STRONG FORECAST This file photo shows an airport ground worker standing near a Qantas Airbus A350-1000 in a hangar at Sydney International Airport on May 2, 2022. AFP PHOTO
NEW YORK: The pandemic has not fundamentally changed the long-term growth outlook for commercial aviation, with jets surging 82% through 2041, according to a Boeing forecast released on Saturday (Manila Sunday).
The company expects a total global fleet of 47,080 over the next two decades, up from 25,900 in 2019, with half of deliveries replacing planes that will be retired, Boeing said in its annual business outlook.
The forecast comes days after a similar outlook from rival Airbus and ahead of the major Farnborough Airshow.
That’s down slightly from the fleet of 49,405 jets in Boeing’s previous long-term outlook, reflecting a slight reduction in the company’s forecast annual global gross domestic product (GDP) growth of 2.6. %.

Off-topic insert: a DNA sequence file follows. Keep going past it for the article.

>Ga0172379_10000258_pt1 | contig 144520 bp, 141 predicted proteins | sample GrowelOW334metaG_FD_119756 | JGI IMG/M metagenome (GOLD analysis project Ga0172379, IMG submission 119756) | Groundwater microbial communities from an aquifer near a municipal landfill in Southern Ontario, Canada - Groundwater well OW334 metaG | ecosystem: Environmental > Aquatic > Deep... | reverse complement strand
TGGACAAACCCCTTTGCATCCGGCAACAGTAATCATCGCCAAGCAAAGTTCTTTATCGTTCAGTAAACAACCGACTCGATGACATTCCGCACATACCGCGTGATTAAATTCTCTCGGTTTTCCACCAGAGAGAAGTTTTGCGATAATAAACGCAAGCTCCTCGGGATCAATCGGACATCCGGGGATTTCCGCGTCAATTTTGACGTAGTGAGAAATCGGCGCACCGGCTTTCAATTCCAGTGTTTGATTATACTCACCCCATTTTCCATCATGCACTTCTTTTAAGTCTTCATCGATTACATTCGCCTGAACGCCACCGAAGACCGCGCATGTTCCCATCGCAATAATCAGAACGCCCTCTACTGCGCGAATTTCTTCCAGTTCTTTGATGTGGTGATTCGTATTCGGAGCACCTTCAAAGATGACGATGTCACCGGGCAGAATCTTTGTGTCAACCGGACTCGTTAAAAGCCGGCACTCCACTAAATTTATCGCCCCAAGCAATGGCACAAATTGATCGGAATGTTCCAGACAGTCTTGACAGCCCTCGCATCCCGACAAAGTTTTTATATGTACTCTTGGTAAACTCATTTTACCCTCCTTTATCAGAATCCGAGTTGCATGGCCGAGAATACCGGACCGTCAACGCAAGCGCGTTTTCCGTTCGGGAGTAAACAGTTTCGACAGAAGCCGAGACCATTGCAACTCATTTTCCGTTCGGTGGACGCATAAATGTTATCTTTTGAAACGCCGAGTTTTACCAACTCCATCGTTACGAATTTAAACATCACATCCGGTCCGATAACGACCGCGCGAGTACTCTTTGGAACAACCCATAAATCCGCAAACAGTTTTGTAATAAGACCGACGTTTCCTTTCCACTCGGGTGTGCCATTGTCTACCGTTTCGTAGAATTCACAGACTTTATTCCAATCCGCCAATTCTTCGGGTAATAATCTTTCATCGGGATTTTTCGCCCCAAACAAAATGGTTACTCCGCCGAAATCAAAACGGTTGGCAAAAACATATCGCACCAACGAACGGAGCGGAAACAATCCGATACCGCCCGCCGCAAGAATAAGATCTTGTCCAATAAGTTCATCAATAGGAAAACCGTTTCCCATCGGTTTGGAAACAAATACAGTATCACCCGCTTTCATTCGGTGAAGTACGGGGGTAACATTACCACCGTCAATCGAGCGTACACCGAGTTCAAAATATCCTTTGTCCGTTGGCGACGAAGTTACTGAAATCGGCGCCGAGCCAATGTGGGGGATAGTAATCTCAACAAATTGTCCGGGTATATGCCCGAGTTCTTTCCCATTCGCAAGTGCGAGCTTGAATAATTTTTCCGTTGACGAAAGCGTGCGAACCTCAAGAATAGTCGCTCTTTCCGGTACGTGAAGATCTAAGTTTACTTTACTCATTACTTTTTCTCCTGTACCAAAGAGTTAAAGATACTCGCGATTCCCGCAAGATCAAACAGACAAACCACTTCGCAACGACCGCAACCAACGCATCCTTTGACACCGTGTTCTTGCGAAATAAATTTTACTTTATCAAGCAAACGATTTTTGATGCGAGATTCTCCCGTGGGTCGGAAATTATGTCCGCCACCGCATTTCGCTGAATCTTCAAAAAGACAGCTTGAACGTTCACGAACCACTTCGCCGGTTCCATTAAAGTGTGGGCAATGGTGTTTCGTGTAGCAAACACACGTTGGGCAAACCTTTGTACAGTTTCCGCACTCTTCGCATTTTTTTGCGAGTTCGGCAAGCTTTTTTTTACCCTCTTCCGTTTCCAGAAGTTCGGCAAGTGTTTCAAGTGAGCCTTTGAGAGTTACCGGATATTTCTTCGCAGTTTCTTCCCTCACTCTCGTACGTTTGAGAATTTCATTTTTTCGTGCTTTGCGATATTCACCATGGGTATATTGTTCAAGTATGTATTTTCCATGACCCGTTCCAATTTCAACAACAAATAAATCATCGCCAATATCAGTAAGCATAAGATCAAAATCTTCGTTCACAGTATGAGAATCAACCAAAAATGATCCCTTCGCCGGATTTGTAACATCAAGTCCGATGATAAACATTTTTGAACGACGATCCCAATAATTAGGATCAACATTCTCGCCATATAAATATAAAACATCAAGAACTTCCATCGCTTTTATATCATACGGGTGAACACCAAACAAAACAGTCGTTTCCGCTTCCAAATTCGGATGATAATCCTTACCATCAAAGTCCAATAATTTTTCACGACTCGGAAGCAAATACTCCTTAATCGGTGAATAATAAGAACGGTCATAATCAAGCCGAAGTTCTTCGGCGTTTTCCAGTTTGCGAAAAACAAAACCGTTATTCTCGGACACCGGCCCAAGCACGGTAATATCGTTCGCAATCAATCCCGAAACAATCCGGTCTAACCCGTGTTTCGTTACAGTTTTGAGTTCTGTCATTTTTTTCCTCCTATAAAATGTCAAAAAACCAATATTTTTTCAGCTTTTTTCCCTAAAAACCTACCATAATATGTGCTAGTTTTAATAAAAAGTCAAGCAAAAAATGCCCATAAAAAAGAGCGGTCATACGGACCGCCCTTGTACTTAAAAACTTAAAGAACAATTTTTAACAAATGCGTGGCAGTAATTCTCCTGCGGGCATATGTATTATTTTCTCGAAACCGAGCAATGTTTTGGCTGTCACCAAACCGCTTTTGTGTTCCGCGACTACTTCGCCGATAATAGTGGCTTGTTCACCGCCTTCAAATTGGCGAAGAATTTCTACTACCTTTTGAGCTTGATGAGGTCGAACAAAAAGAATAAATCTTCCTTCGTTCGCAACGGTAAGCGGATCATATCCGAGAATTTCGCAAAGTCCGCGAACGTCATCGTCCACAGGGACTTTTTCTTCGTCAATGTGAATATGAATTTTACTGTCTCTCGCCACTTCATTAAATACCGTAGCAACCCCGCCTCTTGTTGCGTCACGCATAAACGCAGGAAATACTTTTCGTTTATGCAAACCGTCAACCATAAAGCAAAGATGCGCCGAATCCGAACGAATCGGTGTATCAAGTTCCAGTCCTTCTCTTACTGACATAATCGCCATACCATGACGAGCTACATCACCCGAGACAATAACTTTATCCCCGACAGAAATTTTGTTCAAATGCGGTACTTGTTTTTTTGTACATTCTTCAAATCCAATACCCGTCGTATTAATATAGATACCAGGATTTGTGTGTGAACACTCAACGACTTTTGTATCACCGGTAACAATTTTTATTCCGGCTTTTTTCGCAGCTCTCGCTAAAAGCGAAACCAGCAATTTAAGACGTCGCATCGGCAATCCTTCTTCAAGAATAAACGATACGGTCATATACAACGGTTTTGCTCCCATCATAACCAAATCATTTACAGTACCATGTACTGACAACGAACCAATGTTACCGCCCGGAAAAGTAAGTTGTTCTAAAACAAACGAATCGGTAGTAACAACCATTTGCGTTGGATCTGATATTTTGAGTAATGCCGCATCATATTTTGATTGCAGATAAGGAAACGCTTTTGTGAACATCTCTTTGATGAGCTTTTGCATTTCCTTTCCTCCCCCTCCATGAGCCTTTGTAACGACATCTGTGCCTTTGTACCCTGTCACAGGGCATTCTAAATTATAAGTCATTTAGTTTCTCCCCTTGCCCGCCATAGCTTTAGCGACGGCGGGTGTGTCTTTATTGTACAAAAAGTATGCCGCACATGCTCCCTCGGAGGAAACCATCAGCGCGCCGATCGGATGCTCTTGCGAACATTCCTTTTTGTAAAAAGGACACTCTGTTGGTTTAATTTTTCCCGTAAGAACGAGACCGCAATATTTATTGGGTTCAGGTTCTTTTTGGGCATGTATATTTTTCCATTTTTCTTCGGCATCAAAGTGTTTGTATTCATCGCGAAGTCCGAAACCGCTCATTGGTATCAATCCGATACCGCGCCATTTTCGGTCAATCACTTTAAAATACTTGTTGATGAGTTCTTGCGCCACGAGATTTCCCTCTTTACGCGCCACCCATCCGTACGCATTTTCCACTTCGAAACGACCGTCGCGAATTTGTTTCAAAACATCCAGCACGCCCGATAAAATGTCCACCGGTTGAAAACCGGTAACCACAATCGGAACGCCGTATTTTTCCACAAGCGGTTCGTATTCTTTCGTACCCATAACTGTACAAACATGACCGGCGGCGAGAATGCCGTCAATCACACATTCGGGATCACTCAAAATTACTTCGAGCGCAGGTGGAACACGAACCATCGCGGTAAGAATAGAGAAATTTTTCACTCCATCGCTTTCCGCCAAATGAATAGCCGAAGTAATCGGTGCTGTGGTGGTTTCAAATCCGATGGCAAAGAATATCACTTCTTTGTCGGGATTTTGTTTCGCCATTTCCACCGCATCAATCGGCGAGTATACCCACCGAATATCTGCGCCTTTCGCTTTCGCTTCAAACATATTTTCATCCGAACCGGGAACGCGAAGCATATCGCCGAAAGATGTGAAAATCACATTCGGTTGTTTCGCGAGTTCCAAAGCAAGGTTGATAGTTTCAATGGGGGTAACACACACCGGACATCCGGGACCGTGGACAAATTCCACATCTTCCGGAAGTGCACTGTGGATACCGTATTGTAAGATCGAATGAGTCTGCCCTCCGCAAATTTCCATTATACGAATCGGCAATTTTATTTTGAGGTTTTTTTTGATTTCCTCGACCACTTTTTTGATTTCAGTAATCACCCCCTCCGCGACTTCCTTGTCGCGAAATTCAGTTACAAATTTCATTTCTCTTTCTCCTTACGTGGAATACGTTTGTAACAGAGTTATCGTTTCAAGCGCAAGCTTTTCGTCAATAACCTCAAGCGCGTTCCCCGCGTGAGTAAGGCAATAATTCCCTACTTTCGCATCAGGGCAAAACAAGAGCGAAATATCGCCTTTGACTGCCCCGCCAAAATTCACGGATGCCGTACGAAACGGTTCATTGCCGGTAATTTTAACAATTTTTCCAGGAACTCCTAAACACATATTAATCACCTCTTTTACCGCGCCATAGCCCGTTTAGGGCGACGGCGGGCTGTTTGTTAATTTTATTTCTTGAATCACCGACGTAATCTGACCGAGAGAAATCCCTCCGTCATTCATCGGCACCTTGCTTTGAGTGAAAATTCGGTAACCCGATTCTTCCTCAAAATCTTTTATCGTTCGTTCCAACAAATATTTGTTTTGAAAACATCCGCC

But the long-term fundamentals “remain intact,” with demand for passenger and cargo traffic outpacing global GDP, Boeing said in its powerpoint.
“In 2022, demand is no longer the main constraint because people can travel,” said Darren Hulst, Boeing’s vice president of commercial marketing.
The current market is dominated by a “tremendous amount of pent-up demand”, he said. “The main constraint is supply.”
The global fleet of single-aisle aircraft, which are used for domestic flights, is back to 98% of its pre-pandemic level, while multi-aisle aircraft, which are used for international flights, are at 78% .
The initial trend of the return of the aviation industry after the Covid-19 crisis favored domestic travel. But Boeing pointed to a change that is underway.
Domestic travel in China plummeted with several rounds of Covid-19 restrictions, while growth in Europe and the United States was hit by capacity constraints.
Meanwhile, the international recovery “is currently exceeding expectations led by transatlantic flights,” Boeing’s powerpoint said.
Boeing also said growth in e-commerce will fuel increased demand for cargo planes, which is expected to jump 80% in 2041.
Hulst said the planemaker is also adding more capacity to meet tougher low-carbon standards.